A dead Saguaro and one very much alive

But this year was different. This year the flowers were stunning.

Today the flowers added a luster to the walk. We did not walk up the mountain. We just strolled at the base and took a few photographs.


One of the things that was striking about Silly Mountain is not just the yellow flowers but the base of green. All the rain we had in the autumn last year and then from January to March have produced an abundance of vegetation.








Far from the Maddening Crowd


These are not great photos because they were taken directly into the sun but I have tried to capture the crowds that came to look at wildflowers at Lost Dutchman State Park Arizona. I estimated there were about 250 flower lovers.

Never in my wildest dreams did I ever expect to see such crowds coming to look at wildflowers.

The people were of all ages. Old Codgers like me to young bright and eager kids. It was spectacular. Wonders never cease.



If you click on the photo and make it bigger I think you will see what the park is usually like. Finally I was far from the Maddening crowd after I lost them. I took a wrong turn.   How can you lose 250 people?


Hawk’s nest in a Saguaro


There was nest of a hawk or eagle in the crotch of this Saguaro butwas empty.  It might be that no bird was occupying it, but also it could be that the crowds were spooking the birds and not able to nest.  I hate to think that eggs in the nest were not being attended to because of the crowds.

This is another shot of the saguaro with an empty nest. Somebody ought to have warned the birds that this would be a super bloom year and hence they would be plagued by flower children.



Super Bloom



Everyone in Arizona this year, as in many other places in the southern USA, complained a lot about the bad weather. I admit it—I was one of them.  Everyone complained. Some told me it was the worst winter in 40 years.  It was awful. But it was also great!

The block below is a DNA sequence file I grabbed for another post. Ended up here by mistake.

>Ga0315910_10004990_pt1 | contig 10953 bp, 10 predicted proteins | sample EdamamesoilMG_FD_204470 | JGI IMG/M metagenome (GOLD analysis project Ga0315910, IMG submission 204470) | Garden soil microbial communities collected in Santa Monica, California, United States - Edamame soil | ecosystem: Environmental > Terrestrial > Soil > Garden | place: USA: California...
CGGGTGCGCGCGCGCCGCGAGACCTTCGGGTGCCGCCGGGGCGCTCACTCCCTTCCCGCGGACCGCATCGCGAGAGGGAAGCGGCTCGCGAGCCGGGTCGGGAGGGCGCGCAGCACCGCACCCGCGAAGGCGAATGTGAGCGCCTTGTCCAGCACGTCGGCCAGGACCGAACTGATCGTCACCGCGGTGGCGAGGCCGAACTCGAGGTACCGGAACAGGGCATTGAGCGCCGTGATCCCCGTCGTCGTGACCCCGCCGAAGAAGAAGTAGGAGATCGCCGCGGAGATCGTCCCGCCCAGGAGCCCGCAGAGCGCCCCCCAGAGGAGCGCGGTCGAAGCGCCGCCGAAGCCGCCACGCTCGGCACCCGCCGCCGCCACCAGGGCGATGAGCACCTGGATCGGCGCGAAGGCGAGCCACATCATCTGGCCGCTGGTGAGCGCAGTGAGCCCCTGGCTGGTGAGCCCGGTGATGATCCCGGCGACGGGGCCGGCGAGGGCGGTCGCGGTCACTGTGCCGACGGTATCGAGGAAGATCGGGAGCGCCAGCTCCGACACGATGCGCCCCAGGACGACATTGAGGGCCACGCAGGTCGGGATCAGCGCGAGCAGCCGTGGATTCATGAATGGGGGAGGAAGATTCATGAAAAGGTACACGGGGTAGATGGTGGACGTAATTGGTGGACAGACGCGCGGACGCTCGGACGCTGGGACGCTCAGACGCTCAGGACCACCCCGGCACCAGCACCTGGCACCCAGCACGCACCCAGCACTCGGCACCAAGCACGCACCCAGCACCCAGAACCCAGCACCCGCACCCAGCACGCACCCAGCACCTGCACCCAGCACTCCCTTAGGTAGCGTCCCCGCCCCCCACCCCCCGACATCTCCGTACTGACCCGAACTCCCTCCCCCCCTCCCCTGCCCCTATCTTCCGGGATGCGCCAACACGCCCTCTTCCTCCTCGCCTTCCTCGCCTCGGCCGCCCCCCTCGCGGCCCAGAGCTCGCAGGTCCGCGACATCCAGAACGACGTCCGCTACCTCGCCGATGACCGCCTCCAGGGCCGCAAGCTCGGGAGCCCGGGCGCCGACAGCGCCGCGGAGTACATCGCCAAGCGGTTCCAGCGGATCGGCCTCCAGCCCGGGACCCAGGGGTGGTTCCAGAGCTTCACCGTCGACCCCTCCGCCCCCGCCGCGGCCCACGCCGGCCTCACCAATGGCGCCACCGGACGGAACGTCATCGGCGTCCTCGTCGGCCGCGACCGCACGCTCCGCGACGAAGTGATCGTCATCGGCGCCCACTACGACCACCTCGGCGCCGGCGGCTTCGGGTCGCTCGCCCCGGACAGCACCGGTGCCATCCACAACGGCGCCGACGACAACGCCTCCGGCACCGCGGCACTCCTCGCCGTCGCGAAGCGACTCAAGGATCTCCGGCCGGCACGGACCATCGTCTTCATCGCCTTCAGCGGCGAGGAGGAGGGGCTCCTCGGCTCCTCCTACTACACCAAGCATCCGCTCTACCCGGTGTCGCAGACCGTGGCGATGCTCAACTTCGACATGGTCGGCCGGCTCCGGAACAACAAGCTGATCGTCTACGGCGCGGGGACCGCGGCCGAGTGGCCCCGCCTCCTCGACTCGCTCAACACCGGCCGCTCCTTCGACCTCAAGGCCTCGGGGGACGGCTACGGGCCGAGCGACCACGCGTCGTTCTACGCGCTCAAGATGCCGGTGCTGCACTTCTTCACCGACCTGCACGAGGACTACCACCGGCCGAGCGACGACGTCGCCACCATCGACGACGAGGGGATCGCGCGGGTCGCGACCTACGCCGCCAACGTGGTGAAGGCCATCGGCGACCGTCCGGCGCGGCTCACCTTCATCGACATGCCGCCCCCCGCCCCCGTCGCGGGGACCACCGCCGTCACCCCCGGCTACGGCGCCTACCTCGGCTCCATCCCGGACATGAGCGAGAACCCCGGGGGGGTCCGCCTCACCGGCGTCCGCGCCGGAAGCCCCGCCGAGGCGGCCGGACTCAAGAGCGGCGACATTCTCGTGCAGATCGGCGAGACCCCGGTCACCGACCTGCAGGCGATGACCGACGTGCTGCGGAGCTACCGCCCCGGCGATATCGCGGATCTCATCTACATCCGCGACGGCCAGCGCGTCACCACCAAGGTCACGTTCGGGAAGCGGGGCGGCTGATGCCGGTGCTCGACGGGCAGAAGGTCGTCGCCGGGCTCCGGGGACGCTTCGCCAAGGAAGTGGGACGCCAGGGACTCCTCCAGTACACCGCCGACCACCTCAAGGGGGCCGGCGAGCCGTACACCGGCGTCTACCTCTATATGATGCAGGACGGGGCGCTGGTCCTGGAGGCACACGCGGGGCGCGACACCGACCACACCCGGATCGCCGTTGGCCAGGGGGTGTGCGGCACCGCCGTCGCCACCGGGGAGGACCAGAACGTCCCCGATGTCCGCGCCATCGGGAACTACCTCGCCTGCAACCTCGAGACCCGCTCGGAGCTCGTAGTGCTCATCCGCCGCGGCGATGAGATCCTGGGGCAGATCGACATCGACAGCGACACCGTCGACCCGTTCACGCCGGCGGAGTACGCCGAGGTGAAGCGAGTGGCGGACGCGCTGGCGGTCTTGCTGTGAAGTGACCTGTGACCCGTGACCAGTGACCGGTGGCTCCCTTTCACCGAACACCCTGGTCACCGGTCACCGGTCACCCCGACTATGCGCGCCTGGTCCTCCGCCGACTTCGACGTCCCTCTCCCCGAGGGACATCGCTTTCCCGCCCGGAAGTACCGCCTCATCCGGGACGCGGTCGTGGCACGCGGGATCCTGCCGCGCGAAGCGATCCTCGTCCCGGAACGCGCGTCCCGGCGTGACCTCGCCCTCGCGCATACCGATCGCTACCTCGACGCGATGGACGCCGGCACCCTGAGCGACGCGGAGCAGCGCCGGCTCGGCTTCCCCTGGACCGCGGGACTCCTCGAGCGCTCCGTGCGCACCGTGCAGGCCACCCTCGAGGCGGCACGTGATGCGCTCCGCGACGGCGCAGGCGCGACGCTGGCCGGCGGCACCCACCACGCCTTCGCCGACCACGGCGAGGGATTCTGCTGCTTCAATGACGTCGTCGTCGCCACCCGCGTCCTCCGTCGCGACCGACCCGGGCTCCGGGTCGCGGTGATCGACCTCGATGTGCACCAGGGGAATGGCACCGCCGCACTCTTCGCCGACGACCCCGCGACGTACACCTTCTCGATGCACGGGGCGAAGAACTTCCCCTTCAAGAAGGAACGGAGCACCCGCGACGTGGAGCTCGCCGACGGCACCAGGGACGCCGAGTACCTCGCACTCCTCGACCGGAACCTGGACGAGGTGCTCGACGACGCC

From the perspective of a wildflower guy—like me—it was fantastic. Conditions were great.  I learned from Ranger B an interpreter at the Maricopa Parks where we often attended his talks, that the ideal conditions for wildflower growth were a wet autumn followed by consistent occasional rain from January to March. This is exactly what happened this past year. He said it happened about once every 11 years. Well it happened this year. Life is good.


I had been hoping to experience one of those years ever since I heard about it.  Ranger B says it was fantastic to see. He was right.


The result of these ideal conditions is called by local “a Super Bloom.”  And that was what we experienced this year. Now I say it was the best weather ever in Arizona.  Though, I admit, I also complained about it. Some of us are never happy and are never satisfied.



Decline of Ancient Ancestral People of the Sonoran Desert


At Casa Grande Arizona, a steel and concrete canopy was built in 1932 to protect what remained of the Great House from the elements.

As I mentioned earlier  the great puzzle is why were these magnificent structures and elaborate towns abandoned in favor of smaller communities after about 1450 C.E.

Some have speculated that some catastrophe caused the people to leave. There is evidence that the area experienced significant floods between 1300 and 1450.  Those were followed by intense periods of drought. Severe climate change in other words.

Archeologists use multiple kinds of evidence to answer such questions, or at least shed some light on the questions posed. As a result, they have been studying salt discharge on the Salt and Gila rivers, as well as the increasing soil salinity, diseases, and evidence of malnutrition. It is likely that environmental conditions changed and the Ancestral people of the Sonoran Desert (formerly Hohokam people) did what all smart people do, they adapted to changed conditions. That is how people survive. That is a lesson we moderns are beginning to experience. How will we adapt is not so certain.